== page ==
L. Jagi Lamplighter is a writer of fantasy and children’s stories. When not writing, she reverts to her secret ID where she lives in fairytale happiness with her husband, writer John C. Wright, and their four delightful children Orville, Ping-Ping, the Cherubim, and Justinian the Elf King. Learn more about her by visiting her website.
When I was preparing to write this article, I discussed the idea with a few folks who are sight-impaired. The comment that most stuck with me came from Day Al-Mohamed, co-author of the charming Baba Ali and the Clockwork Djinn. She made quite a few insightful observations, but the one that struck me was: “I am not your metaphor.”
Day’s comment really made me think.
Historically, blindness often has appeared in stories as a metaphor. For example, the blindness of King Dhritarashtra in the great Hindu epic, The Mahabarata is often taken to have a metaphorical quality. His story, in short, is as follows: King Vichitravirya dies without an heir. Following the instructions of his mother, Vichitravirya’s brother Vyasa went unto his brother’s wives and used his yogic powers to grant them sons. Vyasa was apparently fearsome to behold. Ambika closed her eyes and refused to look upon him. Their son, Dhritarashtra, is born blind.
Dhritarashtra grows up to be king of a large nation, but his blindness, in particularly his blind love for his son, despite his son’s faults, lead to the downfall of his country. The blindness of Dhritarashtra’s eyes is used as a metaphor for the blindness of his judgment.
Here we see that both the blindness of the child is caused by the metaphorical blindness of the mother, and that the inability of his eyes to see is reflected in his inability to reign in his son.
In Greek mythology, the seer Tiresias is known for his blindness. Stories differ as to how he lost his sight, but there is a general belief that the lack of physical vision was somehow balanced by the increased spiritual visions—knowledge of things that happened afar off or were to happen in the future granted to him by the gods.
While his blindness is not metaphorical per se, it has an almost magical aspect to it that differs greatly from the every day experience of the average person, blind or seeing.
As a writer and a reader, I am not against the use of blindness, or anything, as metaphor if it fits the story. Nor am I against blindness going hand and hand with inner vision. And yet, I felt Day had a point. At least occasionally, it would be nice to have a blind character who simply happened to be blind, the way other folk happen to be lame, or deaf, or have a bad heart or unusually short, or even red-haired, or freckled.
Metaphors and spiritual gifts are not the only difficulties blind characters face. Kody Keplinger is a YA author who also happens to be blind. Participating in a blog called Disabilities in KidLit, she wrote on the subject of blind characters in stories for children:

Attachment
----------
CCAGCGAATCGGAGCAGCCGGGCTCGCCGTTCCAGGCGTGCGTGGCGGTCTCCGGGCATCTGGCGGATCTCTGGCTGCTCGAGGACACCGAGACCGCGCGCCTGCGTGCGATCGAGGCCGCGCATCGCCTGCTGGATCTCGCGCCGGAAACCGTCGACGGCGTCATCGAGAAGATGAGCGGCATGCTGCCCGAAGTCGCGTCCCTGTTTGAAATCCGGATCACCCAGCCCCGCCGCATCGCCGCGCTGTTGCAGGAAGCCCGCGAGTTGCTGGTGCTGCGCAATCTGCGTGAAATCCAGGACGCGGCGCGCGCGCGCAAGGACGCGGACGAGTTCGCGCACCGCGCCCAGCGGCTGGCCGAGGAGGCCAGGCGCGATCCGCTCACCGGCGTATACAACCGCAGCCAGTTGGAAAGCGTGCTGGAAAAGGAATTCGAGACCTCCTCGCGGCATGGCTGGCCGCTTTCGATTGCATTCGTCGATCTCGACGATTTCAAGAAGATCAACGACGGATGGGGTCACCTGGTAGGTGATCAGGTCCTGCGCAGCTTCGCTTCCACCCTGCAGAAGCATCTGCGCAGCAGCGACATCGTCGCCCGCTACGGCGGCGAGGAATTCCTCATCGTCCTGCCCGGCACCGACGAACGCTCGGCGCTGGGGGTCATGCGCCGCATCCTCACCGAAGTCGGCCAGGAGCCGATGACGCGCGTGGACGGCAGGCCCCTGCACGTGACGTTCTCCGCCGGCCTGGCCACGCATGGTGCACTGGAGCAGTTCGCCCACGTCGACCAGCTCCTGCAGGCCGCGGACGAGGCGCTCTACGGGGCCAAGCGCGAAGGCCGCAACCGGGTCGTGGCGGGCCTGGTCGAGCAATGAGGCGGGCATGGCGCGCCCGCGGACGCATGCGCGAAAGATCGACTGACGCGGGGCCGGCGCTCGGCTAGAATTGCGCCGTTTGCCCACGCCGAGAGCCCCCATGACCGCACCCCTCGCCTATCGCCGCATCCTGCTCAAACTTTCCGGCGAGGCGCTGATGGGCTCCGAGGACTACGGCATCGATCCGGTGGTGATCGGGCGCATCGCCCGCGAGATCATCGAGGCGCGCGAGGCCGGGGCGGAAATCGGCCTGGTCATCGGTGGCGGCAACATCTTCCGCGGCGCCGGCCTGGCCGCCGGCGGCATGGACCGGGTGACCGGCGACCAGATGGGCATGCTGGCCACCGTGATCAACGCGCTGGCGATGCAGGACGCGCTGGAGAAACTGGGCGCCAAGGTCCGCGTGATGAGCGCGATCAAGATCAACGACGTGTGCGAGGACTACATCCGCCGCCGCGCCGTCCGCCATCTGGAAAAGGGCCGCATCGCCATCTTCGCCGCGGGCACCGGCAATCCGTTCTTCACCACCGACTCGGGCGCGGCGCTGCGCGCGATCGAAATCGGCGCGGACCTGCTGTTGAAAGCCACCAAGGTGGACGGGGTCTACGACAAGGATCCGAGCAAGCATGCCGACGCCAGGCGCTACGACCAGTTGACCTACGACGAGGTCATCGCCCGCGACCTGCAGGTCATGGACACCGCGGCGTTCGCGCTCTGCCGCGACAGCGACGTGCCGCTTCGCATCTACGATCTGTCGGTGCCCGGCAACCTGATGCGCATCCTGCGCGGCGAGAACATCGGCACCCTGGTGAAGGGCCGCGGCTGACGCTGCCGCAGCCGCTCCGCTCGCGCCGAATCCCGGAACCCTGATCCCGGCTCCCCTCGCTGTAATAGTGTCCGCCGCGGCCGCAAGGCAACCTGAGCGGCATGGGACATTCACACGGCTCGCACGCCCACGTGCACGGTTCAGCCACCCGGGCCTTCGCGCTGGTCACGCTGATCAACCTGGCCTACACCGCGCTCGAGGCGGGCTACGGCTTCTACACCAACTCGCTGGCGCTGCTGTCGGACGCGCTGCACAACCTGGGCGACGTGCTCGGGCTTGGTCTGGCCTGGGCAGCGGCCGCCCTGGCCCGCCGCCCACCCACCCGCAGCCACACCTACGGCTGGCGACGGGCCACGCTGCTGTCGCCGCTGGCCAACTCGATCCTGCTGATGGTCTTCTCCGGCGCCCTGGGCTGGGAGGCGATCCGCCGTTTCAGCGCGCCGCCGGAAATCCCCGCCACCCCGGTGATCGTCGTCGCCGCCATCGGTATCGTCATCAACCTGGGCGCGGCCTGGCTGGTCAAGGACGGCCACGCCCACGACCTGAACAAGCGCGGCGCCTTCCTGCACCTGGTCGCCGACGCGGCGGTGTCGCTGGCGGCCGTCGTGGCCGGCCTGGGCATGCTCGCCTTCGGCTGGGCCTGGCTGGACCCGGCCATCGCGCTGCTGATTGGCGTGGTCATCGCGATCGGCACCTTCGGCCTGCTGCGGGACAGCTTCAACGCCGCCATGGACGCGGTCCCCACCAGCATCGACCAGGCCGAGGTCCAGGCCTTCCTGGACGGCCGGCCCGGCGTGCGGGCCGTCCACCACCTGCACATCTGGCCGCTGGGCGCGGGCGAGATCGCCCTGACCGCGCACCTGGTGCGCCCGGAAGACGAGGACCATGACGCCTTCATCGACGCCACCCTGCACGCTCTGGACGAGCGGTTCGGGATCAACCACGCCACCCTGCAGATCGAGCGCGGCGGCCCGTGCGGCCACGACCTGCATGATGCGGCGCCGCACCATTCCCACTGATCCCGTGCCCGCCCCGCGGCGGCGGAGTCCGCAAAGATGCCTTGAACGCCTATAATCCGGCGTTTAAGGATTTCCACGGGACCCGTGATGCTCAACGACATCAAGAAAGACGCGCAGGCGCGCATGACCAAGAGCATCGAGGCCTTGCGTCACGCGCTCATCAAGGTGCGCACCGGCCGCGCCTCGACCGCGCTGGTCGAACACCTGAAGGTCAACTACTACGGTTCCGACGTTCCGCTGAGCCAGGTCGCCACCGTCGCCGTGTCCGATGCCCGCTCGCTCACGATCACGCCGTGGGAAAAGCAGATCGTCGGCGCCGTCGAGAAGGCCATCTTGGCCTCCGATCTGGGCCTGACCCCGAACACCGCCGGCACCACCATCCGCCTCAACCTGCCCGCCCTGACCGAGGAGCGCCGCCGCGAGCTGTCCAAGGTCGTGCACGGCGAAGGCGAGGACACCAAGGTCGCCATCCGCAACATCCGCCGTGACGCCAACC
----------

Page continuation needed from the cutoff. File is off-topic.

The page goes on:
“The characters are either completely ruled by their disability – physically and emotionally – constantly breaking down about the struggles they face, fearing the outside world, struggling to adapt, etc. Or, they don’t seem fazed at all. In fact, you might never know they were blind because they are independent and fearless and nothing – NOTHING – holds them back.
Presenting disabled characters as weak or fragile is problematic and unrealistic when the vast majority of us live full, happy lives. But the second option, the disabled person who isn’t even fazed, that’s not honest either”
Her observations made sense to me. On one hand, any character fails to be a real character if they only have one quality—such as a disability. On the other hand, if a character is not affected at all by a particular characteristic, then it might as well not be there. Why bring it up?
So, ideally, it would be nice to have a blind character who was not being used as a metaphor, whose blindness was not supernatural, who was not entirely crippled, but whose life was not untouched by the disability either.
Armed with this idea, I went back and looked at the blind character in my Prospero’s Daughter trilogy, Cornelius Prospero.
The Prospero’s Daughter trilogy is a modern sequel to Shakespeare’s The Tempest. It concerns the efforts of Miranda to rescue her father, the dread magician Prospero, who has been kidnapped and imprisoned in Hell. Cornelius Prospero is one of Miranda’s younger siblings, born after the events chronicled in The Tempest. He carries the magical Staff of Persuasion and runs the Orbis Suleimani, a secret, illuminati-like organization that falsifies history in order to protect mankind from the scourge of the supernatural.
He also happens to be blind.
Let us examine Cornelius, and see how he fares according to the criteria suggested by Day Al-Mohamed and Kody Keplinger
Cornelius’s blindness is not metaphorical. It is not used by the story to get some message across or to make a point.